A remittance is the transfer of money from expatriates to their home countries. According to the World Bank, more than $ 550 billion is sent home every year in the form of remittances worldwide. However, this number has grown tremendously over the last decade due to liberal laws on migration between developed and developing countries and the ease with which money can be transferred with minimal transaction costs. Developing economies like India and China are the biggest beneficiaries of remittances, receiving an average of $ 65 billion a year. Remittances to Latin America and the Caribbean come mostly from their northern neighbor, the United States.
The role of remittances in the economy
Remittances play a fundamental role in the development of a country’s economic systems. At the national level, remittances are recognized as part of a country’s GDP and help to promote economic variables such as savings, investments, consumption and income distribution. They complete the national income by increasing national savings, investments and providing hard currency to finance imports, thus reducing the balance of payments deficit (BoP). Remittances show no interest and their consumption is not linked to explicit investment projects with high import content. As a result, this contributes positively to economic stability by reducing the probability of current account reversals. In the recent past,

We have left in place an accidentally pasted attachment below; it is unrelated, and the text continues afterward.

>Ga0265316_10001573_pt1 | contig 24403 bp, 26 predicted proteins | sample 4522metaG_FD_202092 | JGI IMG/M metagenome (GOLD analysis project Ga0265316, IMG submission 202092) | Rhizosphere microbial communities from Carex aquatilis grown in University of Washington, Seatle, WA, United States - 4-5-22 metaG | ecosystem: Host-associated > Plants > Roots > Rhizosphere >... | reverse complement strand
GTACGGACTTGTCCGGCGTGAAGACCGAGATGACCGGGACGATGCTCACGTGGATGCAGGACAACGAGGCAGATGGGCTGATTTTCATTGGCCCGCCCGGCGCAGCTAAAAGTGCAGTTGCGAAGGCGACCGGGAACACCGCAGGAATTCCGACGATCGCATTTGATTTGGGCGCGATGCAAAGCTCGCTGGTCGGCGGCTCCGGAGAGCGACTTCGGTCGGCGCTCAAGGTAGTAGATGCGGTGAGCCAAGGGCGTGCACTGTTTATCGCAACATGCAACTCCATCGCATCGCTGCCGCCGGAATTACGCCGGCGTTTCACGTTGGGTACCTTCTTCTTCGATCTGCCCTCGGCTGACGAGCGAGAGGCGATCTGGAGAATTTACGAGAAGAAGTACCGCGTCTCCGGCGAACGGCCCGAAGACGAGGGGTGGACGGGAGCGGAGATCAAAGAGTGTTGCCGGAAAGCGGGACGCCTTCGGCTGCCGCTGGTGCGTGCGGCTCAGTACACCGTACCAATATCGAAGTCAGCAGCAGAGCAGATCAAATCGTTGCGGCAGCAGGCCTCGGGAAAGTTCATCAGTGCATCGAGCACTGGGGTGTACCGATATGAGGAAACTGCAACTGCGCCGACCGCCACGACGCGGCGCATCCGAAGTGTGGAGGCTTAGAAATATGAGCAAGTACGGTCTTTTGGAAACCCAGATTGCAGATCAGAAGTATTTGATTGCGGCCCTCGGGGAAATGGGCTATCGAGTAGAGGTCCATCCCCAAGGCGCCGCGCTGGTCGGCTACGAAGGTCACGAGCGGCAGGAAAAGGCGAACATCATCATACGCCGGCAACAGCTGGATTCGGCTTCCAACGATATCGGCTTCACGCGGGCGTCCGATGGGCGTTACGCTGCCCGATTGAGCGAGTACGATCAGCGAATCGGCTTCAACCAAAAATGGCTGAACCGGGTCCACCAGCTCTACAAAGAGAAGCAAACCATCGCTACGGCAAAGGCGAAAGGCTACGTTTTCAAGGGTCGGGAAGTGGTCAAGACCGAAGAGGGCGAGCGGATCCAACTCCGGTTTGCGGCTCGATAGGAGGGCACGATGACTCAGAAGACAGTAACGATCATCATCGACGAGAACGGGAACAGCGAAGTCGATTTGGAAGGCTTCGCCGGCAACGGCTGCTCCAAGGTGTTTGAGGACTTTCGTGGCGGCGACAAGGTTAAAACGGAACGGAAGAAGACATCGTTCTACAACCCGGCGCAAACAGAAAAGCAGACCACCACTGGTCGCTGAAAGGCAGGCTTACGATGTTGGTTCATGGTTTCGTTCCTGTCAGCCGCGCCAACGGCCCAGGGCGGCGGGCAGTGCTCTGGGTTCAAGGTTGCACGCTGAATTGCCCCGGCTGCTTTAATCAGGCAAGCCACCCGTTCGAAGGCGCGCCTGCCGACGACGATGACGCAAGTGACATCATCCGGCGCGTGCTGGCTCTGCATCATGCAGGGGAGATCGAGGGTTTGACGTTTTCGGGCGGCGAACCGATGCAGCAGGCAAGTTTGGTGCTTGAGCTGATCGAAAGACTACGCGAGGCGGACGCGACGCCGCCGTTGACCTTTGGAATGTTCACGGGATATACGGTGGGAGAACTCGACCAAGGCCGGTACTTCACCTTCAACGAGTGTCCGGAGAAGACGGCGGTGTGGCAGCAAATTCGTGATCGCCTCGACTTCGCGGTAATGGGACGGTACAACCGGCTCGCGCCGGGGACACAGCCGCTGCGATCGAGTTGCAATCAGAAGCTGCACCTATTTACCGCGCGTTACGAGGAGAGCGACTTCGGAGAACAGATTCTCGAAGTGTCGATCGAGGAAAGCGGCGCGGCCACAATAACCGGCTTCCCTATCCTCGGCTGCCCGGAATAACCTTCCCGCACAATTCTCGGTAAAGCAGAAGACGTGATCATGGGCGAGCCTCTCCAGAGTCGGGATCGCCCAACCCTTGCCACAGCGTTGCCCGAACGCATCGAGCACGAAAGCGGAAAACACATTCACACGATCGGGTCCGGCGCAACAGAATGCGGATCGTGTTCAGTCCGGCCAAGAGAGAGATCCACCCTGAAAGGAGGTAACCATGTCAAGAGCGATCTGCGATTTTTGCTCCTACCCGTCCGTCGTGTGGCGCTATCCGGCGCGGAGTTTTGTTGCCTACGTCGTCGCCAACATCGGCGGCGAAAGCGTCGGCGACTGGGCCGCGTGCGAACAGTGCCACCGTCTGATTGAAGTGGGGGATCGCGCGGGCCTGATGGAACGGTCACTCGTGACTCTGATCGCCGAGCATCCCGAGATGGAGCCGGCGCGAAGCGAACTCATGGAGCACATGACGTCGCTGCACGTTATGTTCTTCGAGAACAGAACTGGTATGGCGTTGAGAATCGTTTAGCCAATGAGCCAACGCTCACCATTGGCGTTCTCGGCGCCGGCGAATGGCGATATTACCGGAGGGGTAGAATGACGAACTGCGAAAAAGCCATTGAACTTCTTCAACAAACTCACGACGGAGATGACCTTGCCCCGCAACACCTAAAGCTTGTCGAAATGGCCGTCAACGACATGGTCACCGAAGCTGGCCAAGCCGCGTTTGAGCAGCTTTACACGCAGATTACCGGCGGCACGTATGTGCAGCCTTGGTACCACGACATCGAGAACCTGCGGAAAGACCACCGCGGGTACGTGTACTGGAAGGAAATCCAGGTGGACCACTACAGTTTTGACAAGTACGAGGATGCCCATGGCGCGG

Remittances provide the receiving country with foreign currency, which is a more stable and reliable source of foreign exchange earnings than foreign direct investment or aid flows. Similarly, it serves to alleviate an economic recession resulting from macroeconomic shocks such as the debt crisis, political instability, natural disasters and the balance of payments that are synonymous with developing countries, thereby creating economic stability. In countries such as Nepal, Pakistan and Bangladesh, it is estimated that the amount received in the form of remittances exceeds national currency reserves each year.
Remittances play a fundamental role in social well-being by helping to reduce poverty, investments, savings and development. This case is based on the fact that most remittance recipients are low-income families and individuals who use money for personal development, education and investment. With the increase in disposable income, their consumption and savings also increase. Furthermore, expatriates also want to invest in their home countries through investments in real estate and bond markets. In return, these investments trigger the demand for complementary goods and services in the domestic market.
On the other hand, remittances have no effect on the economic growth of a country in the medium and long term. Remittances are a known cause of inflation as they appreciate the real exchange rate and reduce participation in the labor market, as host families tend to live outside the expatriate. They hinder economic development because the short-term reduction of poverty slows down the implementation of structural reforms in the economy to alleviate the problem in the long run. Furthermore, savings from remittances are mainly used to purchase non-productive assets, which have no contribution to economic growth for the receiving country.